Regardless, when the kids all sit in the pews and sing this song I will have the sniffles. So, here's plan "C". I plan to wear a shirt that says, "I Have Allergies And Am Not Overly Emotional".
Here's plan "D". When people hear me crying, I will tell them I am rehearsing for an audition. The role is for a monkey who is lost and recovering from heat rash. Very severe heat rash. A heat rash so nasty as to make the monkey cry a lot.
Anyway, it's a few days away. I'm already weeping just thinking about watching these kids sing, but I have special glasses so you can't tell. Ha ha.
So, here is the song they do. It's religious, so if you can't handle that, move on...
And it's not always easy. Because sometimes nothing interesting happens to me. And sometimes I can't think of anything interesting to write.
However, not so this fine morn. Morn is short for morning. That's not particularly interesting or the interesting thing I'm going to write about, it's just something I thought you might like to know. You can use it if you want. You can say something like, "Boy, isn't this a fine morn?" And when someone asks you what you meant, you can refer them to this blog. Or you can tell them yourself if you're comfortable with the explanation. If you're not, you really shouldn't attempt it.
Anyway, here are some interesting things...
1. Jay Leno Sightings. Okay, so after I drop off my daughter at school at 7:45, I get on the 101 and head into Burbank to spend some time at Nickelodeon. As I get in the left lane to merge onto the 134, I have been next to, behind, in front of, or a few cars away from Jay Leno. Not once mind you, but this is approaching at least 20 times in the past two months. Mr. Leno is always in a different car. A fancy car or a sports car, or a classic car, or some other car that rich, car enthusiasts like to drive. I don't know what those are called, so, don't ask. From what I have seen, Mr. Leno is a fine driver, although he tends to speed right after the 134 turn off.
Anyway, I thought that was interesting. But, as this is the last week of school, I doubt I will see Mr. Leno again until September. So, there's a loss there for me. Not a big one. But a loss none the less. Anyway, that's interesting, right? Isn't it?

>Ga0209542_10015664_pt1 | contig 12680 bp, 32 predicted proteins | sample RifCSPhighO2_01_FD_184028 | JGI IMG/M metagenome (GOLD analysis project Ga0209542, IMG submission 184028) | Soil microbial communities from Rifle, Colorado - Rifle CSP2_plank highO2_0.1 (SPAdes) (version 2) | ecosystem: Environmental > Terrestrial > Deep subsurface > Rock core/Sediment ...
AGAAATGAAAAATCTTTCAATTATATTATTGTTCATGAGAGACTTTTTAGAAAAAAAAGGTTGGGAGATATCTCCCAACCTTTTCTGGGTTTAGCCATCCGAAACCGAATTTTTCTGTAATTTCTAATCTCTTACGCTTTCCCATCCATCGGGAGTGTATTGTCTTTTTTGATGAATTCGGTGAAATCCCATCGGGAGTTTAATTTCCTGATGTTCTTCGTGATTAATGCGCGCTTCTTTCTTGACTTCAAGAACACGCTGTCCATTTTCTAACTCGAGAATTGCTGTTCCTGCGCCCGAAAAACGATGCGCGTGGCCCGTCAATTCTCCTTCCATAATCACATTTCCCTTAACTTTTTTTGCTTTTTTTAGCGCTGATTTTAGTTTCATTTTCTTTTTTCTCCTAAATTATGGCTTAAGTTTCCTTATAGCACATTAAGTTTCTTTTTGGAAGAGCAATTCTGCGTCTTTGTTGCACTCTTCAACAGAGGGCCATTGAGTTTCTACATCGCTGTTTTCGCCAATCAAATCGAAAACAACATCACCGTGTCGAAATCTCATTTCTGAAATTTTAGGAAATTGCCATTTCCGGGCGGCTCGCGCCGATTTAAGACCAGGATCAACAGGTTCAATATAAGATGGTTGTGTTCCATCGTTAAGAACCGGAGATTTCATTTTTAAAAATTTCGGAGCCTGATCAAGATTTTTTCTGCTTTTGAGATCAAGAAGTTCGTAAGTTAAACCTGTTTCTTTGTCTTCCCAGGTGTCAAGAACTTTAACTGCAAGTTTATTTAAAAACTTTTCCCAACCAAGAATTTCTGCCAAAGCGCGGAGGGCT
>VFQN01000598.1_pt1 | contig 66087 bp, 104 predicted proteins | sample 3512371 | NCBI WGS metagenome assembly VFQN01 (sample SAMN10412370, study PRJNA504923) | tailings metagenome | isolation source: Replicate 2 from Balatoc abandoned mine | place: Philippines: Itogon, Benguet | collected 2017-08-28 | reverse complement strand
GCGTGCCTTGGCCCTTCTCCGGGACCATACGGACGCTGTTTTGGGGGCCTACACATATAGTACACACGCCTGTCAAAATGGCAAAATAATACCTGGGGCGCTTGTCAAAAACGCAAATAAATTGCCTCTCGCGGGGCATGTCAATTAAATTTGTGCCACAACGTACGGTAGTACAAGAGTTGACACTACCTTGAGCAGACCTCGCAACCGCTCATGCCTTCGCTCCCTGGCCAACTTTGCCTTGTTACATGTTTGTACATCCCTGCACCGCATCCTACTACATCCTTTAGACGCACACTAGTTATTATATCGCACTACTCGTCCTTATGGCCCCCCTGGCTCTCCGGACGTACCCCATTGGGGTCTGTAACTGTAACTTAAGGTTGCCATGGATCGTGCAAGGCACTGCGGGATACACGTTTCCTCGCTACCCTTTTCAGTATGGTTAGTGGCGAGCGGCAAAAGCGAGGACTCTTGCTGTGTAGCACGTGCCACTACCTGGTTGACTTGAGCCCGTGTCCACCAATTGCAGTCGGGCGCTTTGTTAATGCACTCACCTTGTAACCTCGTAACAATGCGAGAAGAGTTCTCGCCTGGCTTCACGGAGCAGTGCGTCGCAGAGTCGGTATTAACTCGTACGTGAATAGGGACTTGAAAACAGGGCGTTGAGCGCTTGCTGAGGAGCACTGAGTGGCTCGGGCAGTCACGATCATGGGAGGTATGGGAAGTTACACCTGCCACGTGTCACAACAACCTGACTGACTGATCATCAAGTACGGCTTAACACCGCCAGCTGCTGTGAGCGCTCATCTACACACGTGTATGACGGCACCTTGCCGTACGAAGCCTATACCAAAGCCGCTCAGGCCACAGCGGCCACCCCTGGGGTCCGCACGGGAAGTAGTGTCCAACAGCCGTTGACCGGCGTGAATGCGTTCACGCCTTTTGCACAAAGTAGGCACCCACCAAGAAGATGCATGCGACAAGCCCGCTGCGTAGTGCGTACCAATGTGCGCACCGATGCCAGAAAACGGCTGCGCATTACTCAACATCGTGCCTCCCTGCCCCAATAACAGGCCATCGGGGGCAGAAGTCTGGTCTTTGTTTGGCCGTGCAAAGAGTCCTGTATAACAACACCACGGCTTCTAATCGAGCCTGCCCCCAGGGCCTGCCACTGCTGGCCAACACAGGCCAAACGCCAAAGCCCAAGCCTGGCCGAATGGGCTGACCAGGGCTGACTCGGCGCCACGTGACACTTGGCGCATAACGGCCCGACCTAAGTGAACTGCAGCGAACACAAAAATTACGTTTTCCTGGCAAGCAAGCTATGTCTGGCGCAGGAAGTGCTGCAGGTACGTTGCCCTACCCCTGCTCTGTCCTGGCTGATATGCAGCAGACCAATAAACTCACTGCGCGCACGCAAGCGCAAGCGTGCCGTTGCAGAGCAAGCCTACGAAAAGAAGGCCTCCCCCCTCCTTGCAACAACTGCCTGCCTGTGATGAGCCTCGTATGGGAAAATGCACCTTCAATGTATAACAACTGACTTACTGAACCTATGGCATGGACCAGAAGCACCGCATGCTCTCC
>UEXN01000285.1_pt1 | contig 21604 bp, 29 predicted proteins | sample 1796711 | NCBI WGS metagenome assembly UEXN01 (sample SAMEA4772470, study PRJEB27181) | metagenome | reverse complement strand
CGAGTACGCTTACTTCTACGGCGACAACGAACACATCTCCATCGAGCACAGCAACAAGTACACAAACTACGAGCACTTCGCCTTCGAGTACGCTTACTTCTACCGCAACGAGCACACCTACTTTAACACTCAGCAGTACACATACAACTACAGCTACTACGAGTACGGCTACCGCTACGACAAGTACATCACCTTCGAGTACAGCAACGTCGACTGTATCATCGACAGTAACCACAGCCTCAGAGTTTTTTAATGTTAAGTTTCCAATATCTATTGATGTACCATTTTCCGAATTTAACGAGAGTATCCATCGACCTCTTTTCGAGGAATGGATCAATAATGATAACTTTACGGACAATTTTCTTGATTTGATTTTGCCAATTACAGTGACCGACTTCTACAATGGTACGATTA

2. Lunch Meetings. Readers of this blog know how much I hate auditions. You may be interested to know that I hate lunch meetings even more. A lunch meeting is usually set up by my writing agent. At these lunch meetings I have lunch with someone I don't know who is supposedly interested in hiring me. Because I don't know the person, a great deal of time will always be taken up by trying to find them in the restaurant. I hate that part. The restaurants will always be incredibly trendy and called something like, Hama Hama, or Q's, or Sasafras, or 116, or Piche Piche. There will always be no parking and I'll have to use the valet. That means I'll have to clean out my car...because my car is always filled with junk and it's embarrassing when the valet opens my door and three empty bottles of orange Fanta fall out.
And then comes to the lunch. I will talk to this person I don't know and we will eat in front of each other while talking about stuff. I will want to eat all the bread and use all the butter, but won't because this is California and folks are afraid of bread and are suspicious of people that aren't. The waiter will always come over and tell us about the specials of the day. I'll pretend to listen and nod and say things like, "That sounds great." The waiter will usually end by saying the last dish is drizzled in a balsamic vinaigrette and covered in ground huntun seed.